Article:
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Operations Block (Building 27) RAF Northolt Hillingdon

Gill, Jonathan Operations Block (Building 27) RAF Northolt Hillingdon. [Client Report] (Unpublished)

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The Operations Block at RAF Northolt is of a standard design (1161/24), the same as many
constructed at airfields in the mid 1920s. It is a bungalow with a plain utilitarian character
and architecturally it is of limited conventional interest. However, it is of significance for its
history, use and particularly its association with the Battle of Britain. Prior to the outbreak
of the Second World War the airfields of Fighter Command had been divided into a series of
Groups throughout the country and each group was divided into sectors. Northolt was the
principal airfield in Sector Z and formed part of the significant 11 Group whose airfields
took the main Luftwaffe attacks during the Battle of Britain and which was most heavily
involved in the fighting. The sector operations room at Northolt would therefore have been a
key part of the chain of command during the Battle by allowing the commanders to plot,
monitor and strategically plan the battle. The Operations Block was in contact via telephone
and teleprinter with radar stations, other Operations Blocks, Observer Corps stations,
Fighter Command Filter Rooms, balloon depots and many other authorities so that positions
of incoming enemy fighters could be tracked and squadrons based at Northolt scrambled.
This complex network of information formed part of the famous Dowding System of Defence
and the Northolt Operations Block is particularly of interest as it acted as the prototype
Sector Ops Block to be copied elsewhere. In addition its close proximity to Fighter
Command HQ (Bentley Priory) and 11 Group HQ (Uxbridge) also added to its importance at
a time when the telephone network was nowhere near as extensive or reliable as it is today.
However, although Building 27 is clearly of historic interest and it was recommended for
listing at Grade II by English Heritage (following their thematic survey of military aviation
sites) this recommendation was withdrawn and it now has no statutory protection (listing or
Conservation Area status).
Various secondary alterations such as the replacement of almost all the windows, the recovering
of the roof, the removal of the Ops Room gallery (‘dias’) and the levelling of the
blast banks slightly reduce the integrity and significance of the building as does the fact that
Northolt’s Operations Room was relocated away from Building 27 during the Battle of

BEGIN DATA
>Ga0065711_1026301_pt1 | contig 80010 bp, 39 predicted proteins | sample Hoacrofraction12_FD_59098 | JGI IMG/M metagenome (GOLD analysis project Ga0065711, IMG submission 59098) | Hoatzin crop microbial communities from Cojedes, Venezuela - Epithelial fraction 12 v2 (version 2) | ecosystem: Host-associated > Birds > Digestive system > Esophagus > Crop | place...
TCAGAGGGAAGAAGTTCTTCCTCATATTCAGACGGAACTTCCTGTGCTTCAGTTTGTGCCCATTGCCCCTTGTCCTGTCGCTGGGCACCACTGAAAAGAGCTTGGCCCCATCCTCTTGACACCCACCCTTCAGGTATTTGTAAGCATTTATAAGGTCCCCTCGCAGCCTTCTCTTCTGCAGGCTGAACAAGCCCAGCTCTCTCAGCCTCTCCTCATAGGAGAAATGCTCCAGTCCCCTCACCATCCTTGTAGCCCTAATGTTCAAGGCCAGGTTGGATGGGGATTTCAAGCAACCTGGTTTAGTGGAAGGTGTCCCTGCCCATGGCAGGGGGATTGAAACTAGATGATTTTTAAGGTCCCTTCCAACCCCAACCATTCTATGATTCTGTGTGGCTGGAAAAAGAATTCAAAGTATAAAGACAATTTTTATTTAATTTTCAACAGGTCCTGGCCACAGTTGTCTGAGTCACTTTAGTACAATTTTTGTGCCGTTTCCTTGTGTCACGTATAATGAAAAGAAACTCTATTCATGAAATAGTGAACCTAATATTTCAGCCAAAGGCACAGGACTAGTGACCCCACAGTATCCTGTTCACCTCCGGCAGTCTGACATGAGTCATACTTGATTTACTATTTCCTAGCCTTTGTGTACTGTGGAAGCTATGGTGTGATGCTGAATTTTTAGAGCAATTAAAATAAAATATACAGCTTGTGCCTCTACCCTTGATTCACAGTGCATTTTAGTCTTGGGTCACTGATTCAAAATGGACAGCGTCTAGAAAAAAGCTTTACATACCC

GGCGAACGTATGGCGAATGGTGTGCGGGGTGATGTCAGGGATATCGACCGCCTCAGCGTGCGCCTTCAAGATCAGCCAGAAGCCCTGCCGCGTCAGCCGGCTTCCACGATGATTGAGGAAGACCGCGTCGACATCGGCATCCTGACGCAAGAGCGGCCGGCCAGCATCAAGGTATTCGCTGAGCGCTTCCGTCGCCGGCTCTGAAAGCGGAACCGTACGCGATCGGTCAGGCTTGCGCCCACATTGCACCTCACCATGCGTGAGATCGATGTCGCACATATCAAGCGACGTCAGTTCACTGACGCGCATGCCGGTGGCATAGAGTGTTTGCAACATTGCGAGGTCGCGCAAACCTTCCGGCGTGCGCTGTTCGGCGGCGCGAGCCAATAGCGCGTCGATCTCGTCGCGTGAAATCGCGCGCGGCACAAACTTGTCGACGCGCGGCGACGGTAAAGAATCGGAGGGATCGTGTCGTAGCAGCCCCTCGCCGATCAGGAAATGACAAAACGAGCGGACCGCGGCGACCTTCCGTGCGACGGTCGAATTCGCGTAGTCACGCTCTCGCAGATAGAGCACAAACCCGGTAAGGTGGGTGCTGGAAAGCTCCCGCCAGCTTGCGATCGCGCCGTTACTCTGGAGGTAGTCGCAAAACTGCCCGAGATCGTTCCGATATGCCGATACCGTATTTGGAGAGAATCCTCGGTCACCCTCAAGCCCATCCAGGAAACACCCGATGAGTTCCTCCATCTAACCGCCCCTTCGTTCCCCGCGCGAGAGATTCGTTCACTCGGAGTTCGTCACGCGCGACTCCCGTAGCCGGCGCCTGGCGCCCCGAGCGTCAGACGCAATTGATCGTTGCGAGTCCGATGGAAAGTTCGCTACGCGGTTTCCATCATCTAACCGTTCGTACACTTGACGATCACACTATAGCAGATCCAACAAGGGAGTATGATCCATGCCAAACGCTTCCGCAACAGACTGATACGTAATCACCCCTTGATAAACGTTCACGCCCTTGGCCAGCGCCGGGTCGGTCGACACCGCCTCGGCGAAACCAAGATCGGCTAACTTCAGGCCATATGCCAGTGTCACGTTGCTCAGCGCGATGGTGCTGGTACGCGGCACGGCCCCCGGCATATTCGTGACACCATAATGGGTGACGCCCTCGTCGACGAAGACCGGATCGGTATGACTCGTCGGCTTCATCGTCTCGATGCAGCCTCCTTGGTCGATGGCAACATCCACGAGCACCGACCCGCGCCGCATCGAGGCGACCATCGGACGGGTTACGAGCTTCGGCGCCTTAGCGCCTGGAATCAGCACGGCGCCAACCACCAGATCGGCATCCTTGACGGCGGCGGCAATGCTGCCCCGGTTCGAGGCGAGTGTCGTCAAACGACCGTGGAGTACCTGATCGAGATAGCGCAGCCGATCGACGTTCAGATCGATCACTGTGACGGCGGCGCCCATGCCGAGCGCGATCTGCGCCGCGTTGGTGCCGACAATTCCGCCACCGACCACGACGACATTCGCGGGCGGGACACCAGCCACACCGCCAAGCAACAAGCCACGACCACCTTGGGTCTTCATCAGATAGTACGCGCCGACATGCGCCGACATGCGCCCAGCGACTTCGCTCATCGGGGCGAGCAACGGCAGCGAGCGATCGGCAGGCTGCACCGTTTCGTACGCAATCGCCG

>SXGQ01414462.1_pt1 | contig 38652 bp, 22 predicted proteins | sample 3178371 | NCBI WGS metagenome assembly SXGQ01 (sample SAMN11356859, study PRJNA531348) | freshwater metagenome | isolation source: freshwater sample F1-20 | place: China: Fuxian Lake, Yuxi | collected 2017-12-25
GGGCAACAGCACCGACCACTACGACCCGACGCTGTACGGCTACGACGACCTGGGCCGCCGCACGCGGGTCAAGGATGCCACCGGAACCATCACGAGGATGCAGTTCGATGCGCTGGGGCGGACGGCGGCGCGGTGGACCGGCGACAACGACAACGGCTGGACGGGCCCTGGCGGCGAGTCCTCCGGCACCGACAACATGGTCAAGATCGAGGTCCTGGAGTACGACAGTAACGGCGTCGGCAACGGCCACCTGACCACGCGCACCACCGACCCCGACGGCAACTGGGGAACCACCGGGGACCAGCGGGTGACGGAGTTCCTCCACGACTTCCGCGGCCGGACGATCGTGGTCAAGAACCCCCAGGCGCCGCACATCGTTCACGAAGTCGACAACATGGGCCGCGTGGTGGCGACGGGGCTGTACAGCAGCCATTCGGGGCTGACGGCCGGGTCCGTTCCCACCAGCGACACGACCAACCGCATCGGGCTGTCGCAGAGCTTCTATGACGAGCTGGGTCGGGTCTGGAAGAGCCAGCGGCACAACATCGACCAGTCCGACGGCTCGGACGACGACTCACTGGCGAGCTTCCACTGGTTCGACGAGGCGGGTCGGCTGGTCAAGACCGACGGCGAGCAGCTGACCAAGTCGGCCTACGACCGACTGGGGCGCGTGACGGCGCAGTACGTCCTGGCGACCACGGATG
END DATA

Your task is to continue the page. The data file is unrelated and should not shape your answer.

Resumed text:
Britain. This was due to the vulnerability of the building from a direct hit during a Luftwaffe
bombing raid on the airfield but it is also of course a recognition of the crucial importance
held by the Operations Blocks and the Dowding System (the worlds first integrated Air
Defence System) during the Battle of Britain. This is also demonstrated by the number of
films such as ‘Angels One Five’ which have included numerous scenes of women from the
WAAF pushing markers on large maps in Operations Rooms. It is now difficult to gain a
clear sense of how the Northolt Operations Block would originally have appeared and films
such as this, as well as the restored building at RAF Duxford, provide a vivid reminder.
It is not the purpose of the current document to clinically establish the significance of the
Northolt Operations Block or whether it is worthy of listing. The key purpose is to record,
interpret and investigate the structure (although of course to some extent appreciating the
significance of the building is a key part of understanding and interpreting it). The recording
has been undertaken at Level III prior to its removal in the redevelopment of parts of the
airfield (Project MoDEL). The work has provided a record of the building and it has also
allowed further investigation into its historic form and comparison with other similar
Operations Blocks (eg at RAF Duxford).

Item Type: Client Report
Subjects: Geographical Areas > English Counties > Greater London
Period > UK Periods > Modern 1901 - present
Divisions: Oxford Archaeology South > Buildings
Depositing User: Scott
Date Deposited: 21 Jul 2022 10:10
Last Modified: 21 Jul 2022 10:10
URI: http://eprints.oxfordarchaeology.com/id/eprint/6446

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